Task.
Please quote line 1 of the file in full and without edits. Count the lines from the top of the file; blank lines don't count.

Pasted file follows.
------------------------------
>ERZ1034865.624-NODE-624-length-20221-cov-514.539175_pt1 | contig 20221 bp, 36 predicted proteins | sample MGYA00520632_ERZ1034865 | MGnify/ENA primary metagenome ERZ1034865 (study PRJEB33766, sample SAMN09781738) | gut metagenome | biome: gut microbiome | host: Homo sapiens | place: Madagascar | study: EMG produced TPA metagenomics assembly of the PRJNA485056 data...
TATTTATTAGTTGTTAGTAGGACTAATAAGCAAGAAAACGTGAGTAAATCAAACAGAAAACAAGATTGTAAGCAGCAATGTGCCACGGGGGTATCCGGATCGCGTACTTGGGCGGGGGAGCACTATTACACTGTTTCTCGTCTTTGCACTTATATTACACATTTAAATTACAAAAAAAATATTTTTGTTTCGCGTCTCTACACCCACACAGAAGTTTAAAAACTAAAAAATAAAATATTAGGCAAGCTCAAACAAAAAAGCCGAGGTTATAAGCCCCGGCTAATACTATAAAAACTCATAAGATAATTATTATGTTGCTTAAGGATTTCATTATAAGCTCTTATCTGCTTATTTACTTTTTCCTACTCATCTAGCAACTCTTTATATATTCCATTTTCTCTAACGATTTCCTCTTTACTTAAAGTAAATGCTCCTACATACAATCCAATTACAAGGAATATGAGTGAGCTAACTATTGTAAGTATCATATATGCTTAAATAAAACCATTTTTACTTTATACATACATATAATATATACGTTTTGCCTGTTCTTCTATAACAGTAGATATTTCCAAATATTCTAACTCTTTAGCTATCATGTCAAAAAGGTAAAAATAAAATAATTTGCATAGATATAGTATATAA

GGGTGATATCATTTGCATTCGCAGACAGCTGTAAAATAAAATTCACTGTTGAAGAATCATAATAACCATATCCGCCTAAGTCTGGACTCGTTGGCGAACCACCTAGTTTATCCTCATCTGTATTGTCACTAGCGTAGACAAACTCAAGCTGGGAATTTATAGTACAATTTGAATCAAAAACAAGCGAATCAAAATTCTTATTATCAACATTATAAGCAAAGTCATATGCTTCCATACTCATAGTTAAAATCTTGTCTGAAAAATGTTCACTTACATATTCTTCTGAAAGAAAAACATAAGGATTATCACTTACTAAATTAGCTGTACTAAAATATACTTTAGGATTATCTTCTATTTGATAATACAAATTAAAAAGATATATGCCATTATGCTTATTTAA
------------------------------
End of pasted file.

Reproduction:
>ERZ1034865.624-NODE-624-length-20221-cov-514.539175_pt1 | contig 20221 bp, 36 predicted proteins | sample MGYA00520632_ERZ1034865 | MGnify/ENA primary metagenome ERZ1034865 (study PRJEB33766, sample SAMN09781738) | gut metagenome | biome: gut microbiome | host: Homo sapiens | place: Madagascar | study: EMG produced TPA metagenomics assembly of the PRJNA485056 data...